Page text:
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A Victory Garden Grows Again

By Emma Piper-Burket

Recently, mainstream media has experienced a growth spurt in its awareness of how food choices impact the health of our planet and our bodies. An illustration of this is the public (and publicized) return of the Victory Garden.

The modern Victory Garden takes many forms: rooftop gardens in inner city schools; public arts projects like WORK Architecture Company’s functioning farm- smartly title PF1- installed on the grounds of PS1 (the farm supplied eggs and produce to the museum café during the summer of 2008); and Slow Food Nation and San Francisco Victory Garden’s temporary garden in front of the City Hall that donated 1,000 pounds of produce to area food banks.

This time around the Victory Garden is grown in the name of environmentalism, education, health, and increased quality of life. Michael Pollan writes of, “a new Victory Garden movement, this one seeking ‘victory’ over three critical challenges we face today: high food prices, poor diets, and a sedentary population.” Though patriotism might not be a word to toss around at liberal dinner parties these days, Victory Gardens might still be a relevant way of helping our country.

For many Americans erratic gas prices or the occasional news headline are the only noticeable indications that our nation is at war. With a seeming abundance of wealth and resources, the vast majority of Americans have not had to alter their daily routine in any way during the past 7 years of war.

Contrast this with World War II when all around the country citizens were encouraged to save scraps of metal to be converted into bullets, to “Eat less bread” in order to save grains for the troops, and of course to grow a Victory Garden.

Providing up to 40% of the country’s food needs during World War II, towns, schools and families across the United States took part in the production of their food by way of these Victory Gardens. The Department of Defense produced pamphlets and films teaching children and adults how to grow the necessary varieties and quantities of vegetables to sustain them throughout the year. People were encouraged to can and preserve vegetables for the barren winter months and no one was to take more than they needed. Growing one’s own food was seen as a way of helping the country and everyone took part.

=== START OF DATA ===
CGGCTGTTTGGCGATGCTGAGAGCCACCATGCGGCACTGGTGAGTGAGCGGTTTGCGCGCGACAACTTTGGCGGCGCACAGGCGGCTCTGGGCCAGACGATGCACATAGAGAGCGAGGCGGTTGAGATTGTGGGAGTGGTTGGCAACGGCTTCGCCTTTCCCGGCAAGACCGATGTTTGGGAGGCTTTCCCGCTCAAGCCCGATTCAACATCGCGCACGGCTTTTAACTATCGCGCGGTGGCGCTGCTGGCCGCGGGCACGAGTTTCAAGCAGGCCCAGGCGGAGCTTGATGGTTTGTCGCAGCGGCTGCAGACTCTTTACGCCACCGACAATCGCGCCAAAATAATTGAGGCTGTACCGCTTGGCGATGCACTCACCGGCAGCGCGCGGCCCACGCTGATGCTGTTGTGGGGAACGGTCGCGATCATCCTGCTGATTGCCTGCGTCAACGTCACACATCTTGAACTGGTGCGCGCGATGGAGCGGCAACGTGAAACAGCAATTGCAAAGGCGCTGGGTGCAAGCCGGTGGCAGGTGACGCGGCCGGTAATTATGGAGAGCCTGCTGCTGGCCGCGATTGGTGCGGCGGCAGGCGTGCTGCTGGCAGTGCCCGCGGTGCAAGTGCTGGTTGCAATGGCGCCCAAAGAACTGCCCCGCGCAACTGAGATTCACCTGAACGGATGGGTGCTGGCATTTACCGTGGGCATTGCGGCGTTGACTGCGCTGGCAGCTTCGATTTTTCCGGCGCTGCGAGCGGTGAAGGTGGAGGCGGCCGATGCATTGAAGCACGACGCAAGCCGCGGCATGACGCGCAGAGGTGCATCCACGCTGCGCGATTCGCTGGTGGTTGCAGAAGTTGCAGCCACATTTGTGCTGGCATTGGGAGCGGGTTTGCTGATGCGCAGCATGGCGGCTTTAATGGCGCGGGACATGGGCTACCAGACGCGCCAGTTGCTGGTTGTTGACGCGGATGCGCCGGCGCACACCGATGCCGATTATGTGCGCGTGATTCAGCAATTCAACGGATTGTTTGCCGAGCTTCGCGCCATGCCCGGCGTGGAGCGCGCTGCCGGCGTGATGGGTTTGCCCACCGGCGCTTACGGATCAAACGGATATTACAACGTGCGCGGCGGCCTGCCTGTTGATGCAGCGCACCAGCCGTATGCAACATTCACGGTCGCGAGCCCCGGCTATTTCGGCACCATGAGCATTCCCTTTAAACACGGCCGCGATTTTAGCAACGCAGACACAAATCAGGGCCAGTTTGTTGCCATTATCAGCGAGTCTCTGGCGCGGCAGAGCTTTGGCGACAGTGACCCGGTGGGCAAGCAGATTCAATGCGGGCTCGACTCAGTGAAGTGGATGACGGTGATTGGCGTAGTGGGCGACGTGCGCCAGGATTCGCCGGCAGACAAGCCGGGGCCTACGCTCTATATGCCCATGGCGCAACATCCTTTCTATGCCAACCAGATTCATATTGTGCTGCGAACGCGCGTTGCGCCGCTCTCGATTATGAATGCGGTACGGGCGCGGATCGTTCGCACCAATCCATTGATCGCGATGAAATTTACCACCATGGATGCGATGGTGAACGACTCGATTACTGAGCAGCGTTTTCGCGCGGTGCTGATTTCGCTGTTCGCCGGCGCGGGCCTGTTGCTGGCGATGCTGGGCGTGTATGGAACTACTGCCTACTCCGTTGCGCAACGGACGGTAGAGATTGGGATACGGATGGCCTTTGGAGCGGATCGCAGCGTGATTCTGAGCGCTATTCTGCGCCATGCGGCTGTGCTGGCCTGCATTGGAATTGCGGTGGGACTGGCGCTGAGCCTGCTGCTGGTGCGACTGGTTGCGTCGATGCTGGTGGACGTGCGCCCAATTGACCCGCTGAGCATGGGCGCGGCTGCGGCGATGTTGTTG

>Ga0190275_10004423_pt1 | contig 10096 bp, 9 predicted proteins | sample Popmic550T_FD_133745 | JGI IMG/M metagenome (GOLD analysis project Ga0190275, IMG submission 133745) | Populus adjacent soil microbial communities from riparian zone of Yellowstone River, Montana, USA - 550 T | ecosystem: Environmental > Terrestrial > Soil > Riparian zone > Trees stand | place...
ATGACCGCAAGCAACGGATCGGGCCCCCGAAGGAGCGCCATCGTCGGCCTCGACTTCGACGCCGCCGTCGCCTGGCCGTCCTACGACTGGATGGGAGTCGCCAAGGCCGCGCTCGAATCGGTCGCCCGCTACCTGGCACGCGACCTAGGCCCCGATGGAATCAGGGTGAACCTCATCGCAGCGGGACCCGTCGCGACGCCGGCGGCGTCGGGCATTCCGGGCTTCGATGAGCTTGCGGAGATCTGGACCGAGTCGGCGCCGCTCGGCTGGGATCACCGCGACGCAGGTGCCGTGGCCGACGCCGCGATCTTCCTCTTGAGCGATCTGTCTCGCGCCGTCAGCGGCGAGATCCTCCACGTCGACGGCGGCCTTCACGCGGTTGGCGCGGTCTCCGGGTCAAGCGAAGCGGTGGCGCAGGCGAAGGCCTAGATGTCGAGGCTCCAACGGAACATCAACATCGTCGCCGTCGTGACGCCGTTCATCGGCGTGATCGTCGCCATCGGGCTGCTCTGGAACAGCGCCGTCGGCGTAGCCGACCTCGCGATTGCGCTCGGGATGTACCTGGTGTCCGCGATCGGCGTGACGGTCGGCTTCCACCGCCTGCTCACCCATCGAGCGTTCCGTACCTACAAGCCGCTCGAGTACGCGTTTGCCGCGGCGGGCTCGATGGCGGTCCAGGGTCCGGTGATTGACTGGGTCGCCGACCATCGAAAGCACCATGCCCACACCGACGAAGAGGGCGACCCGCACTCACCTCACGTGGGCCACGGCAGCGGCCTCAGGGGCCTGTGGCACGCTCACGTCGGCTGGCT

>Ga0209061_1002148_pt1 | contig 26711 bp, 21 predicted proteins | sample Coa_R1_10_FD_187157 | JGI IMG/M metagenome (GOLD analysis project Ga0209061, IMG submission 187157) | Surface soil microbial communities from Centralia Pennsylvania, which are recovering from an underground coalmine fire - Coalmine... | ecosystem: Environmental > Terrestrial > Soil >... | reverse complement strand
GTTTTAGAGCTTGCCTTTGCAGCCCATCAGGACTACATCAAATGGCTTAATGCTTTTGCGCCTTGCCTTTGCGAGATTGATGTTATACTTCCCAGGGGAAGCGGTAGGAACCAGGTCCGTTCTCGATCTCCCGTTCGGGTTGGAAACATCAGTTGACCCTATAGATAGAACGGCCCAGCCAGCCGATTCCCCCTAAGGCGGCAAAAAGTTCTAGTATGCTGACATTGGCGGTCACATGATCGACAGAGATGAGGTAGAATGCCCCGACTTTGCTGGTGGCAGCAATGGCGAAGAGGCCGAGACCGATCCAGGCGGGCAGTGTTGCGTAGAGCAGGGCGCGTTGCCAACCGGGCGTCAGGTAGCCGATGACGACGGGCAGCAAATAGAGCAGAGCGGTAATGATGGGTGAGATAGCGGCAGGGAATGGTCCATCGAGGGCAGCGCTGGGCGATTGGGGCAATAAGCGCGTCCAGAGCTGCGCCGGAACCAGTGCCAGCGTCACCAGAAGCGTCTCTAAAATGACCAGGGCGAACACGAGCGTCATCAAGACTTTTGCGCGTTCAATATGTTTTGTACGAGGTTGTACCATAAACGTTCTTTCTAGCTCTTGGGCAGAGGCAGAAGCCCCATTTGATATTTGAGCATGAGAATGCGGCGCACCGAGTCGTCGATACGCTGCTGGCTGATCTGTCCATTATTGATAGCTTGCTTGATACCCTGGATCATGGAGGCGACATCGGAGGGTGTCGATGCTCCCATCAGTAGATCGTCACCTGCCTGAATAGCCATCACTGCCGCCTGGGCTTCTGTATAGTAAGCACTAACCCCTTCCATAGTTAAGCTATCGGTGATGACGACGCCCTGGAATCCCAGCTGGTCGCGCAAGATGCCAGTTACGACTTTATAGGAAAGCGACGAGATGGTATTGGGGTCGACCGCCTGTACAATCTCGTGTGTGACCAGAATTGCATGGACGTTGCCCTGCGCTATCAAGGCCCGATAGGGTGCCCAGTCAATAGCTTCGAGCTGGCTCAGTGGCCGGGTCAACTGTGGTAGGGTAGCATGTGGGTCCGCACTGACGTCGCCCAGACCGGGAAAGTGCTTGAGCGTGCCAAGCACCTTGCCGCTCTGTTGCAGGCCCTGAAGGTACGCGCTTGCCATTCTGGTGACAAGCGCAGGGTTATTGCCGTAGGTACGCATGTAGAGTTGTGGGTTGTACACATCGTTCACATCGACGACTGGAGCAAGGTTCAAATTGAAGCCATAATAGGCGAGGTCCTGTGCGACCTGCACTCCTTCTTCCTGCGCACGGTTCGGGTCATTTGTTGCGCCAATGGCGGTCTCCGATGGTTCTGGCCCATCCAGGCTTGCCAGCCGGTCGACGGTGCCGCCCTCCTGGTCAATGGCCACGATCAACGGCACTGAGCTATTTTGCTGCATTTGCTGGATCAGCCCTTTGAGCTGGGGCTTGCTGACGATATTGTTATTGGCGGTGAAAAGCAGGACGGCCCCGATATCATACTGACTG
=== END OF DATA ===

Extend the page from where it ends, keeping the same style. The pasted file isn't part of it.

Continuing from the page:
Today, while we may not need to grow our own food to support the troops, growing victory gardens could help us avoid future wars. Industrial farming techniques and transporting food to markets consumes vast quantities of petroleum. The war in Iraq and much of America's strategic interests abroad are linked to oil. Michael Pollan has said the removal of petroleum from our food system could help improve our national security, but perhaps more importantly, it would contribute to the survival of our planet.

Growing a garden in your backyard or neighborhood and taking an active role in the food production process is the best way to do your part.

Sources & Resources for Victory Gardens:
http://www.nytimes.com/2008/10/12/magazine/12policy-t.html
http://www.sfgate.com/cgi-bin/article.cgi?f=/c/a/2008/10/24/HOFK13LPVD.DTL
http://www.thewhofarm.org
http://www.eattheview.org/
http://www.futurefarmers.com/
http://www.gardenfortheenvironment.org/
http://www.sfvictorygardens.org/
http://www.pbs.org/wgbh/victorygarden/
http://sidewalksprouts.wordpress.com/history/vg/

Episode featured in: 
Thomas Jefferson: Healthy Leadership
November 11, 2008

Comments

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